Interview with Professor Digby Tantam

From Volume 3 Number 10

One of the world’s leading experts on Asperger’s syndrome, DIGBY TANTAM - professor of psychotherapy and co-director of the Centre for the Study of Conflict and Reconciliation, based at the University of Sheffield, UK - spoke to ADAM FEINSTEIN, Editor of LOOKING UP

ADAM FEINSTEIN:   I have often felt that there is a difference between Asperger’s syndrome and high-functioning autism: namely that people with Asperger’s generally crave friendship and are pained when they are unable to achieve this, whereas people with HFA do not have this same social drive. Have you found this?

DIGBY TANTAM:  The first thing to be said is that there is no difference, in principle, between autistic disorder and Asperger’s syndrome. Lots of studies have shown that there is considerable overlap.  Clearly, in some general way, people with Asperger's syndrome are less severely affected, but it is really hard even to specify that. If you are going to restrict autistic disorder to people with a generalised learning difficulty, or people with significant language problems over and above their autistic impairment, as the diagnostic manuals say, then you can divide people into two groups.  But it is an arbitrary division. In Britain, what has happened is that people use Asperger’s syndrome in a much more functional way. Essentially, they use it, I think, for people who are self-aware. The big thing about people with Asperger’s syndrome is that they are aware of themselves and their situation and they make demands on the world, like everyone else.  People with autistic disorders in the low-functioning group tend not to be self-aware. And as a result, they go along with whatever their carers provide to them. That, of course, is challenging, because they can be exploited, but in another way, the old traditional model of mental handicap services applies quite well to them. They can be looked after by people who are kindly disposed. Now, on the dimension of sociability which you mentioned:  I think there are people with autistic disorders who are sociable, as there are people with Asperger’s syndrome who are unsociable. This depends on all sorts of factors, including temperament and social experience.  But it is true to say that some people with autistic disorder in the low-functioning and non-self-aware group will not necessarily say to themselves: “Other people I know have friends, but I don’t. What’s going wrong?”  The big difference with people with Asperger’s syndrome is that, because they are self-aware, they are also aware of other people and aware of what other people have and they don’t have. They make comparisons and experience pain and dissatisfaction as a consequence of that. So I think there is a different attitude to friendship, but not necessarily a difference in sociability.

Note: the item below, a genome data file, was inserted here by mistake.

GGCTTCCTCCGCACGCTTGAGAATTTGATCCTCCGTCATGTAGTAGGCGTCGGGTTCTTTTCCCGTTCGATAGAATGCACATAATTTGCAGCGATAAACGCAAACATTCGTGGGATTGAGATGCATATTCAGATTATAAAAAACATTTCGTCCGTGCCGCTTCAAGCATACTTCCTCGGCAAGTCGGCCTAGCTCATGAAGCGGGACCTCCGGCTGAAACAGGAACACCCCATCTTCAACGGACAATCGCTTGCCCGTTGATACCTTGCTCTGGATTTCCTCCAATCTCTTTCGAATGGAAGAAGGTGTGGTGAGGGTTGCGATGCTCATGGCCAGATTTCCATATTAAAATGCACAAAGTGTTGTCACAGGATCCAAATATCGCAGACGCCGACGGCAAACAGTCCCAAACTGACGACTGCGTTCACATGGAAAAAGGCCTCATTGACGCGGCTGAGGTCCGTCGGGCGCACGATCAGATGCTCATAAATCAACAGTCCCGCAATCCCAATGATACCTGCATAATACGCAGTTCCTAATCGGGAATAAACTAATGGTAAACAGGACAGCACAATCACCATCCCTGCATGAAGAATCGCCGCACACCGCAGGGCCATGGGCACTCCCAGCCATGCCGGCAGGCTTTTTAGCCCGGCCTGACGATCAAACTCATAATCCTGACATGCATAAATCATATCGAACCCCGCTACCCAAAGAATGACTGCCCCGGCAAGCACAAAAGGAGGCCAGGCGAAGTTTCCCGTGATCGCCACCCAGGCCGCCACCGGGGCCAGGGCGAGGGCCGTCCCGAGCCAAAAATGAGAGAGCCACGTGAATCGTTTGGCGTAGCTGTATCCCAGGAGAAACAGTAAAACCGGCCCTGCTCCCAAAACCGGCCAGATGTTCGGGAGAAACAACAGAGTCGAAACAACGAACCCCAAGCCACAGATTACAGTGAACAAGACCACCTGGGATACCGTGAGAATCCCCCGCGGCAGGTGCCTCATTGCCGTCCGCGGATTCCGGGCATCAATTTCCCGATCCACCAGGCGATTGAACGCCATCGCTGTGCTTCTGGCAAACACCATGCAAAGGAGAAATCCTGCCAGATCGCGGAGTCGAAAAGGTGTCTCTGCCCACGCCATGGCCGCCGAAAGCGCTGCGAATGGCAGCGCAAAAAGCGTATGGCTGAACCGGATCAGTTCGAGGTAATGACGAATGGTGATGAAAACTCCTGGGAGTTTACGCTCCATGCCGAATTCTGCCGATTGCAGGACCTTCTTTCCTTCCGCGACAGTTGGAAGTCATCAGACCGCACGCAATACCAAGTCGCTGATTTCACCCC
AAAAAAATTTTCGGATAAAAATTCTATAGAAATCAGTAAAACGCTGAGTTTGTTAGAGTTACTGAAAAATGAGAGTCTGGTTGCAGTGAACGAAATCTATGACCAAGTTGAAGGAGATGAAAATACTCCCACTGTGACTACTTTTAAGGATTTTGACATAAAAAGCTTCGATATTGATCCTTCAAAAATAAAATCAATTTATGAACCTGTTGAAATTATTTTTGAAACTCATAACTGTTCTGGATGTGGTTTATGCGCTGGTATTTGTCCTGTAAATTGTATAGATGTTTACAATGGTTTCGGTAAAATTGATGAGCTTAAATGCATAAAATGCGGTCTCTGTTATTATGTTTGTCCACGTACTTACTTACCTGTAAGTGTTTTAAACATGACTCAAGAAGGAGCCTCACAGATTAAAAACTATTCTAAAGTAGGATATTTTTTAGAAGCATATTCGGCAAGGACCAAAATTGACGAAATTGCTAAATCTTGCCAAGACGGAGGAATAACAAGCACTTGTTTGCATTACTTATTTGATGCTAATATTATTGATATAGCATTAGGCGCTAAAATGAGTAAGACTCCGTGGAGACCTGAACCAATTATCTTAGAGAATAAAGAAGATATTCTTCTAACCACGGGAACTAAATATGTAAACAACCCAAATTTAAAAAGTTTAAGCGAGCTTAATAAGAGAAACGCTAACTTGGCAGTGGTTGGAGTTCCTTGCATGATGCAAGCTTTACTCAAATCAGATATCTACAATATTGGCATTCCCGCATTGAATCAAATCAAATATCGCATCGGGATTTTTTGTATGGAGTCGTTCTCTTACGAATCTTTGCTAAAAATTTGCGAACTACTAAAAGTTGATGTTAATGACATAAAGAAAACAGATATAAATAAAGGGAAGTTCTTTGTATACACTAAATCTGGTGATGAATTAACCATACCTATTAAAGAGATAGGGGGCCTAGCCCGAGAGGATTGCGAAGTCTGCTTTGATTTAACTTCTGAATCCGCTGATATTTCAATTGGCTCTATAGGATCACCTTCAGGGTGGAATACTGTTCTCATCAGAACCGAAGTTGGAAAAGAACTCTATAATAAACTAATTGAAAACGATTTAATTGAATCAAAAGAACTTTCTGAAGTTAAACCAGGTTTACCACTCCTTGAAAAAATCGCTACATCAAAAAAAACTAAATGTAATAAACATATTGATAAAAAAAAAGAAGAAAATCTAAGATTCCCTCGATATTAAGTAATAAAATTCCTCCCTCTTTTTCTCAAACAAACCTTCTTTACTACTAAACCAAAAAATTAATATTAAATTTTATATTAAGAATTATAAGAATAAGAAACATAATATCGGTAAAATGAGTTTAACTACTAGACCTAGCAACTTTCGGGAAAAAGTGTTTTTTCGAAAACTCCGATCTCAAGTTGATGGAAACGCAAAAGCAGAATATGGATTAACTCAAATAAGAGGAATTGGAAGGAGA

AF:   I have found that, when it comes to obsessions, a lot of people with a diagnosis of autism who are high-functioning still have obsessions with objects (for example Ros Blackburn, with her flappies - pieces of paper), whereas people with a diagnosis of Asperger’s tend to be obsessed with talking about objects (like light bulbs) rather than a sensory attachment, or with a topic of interest.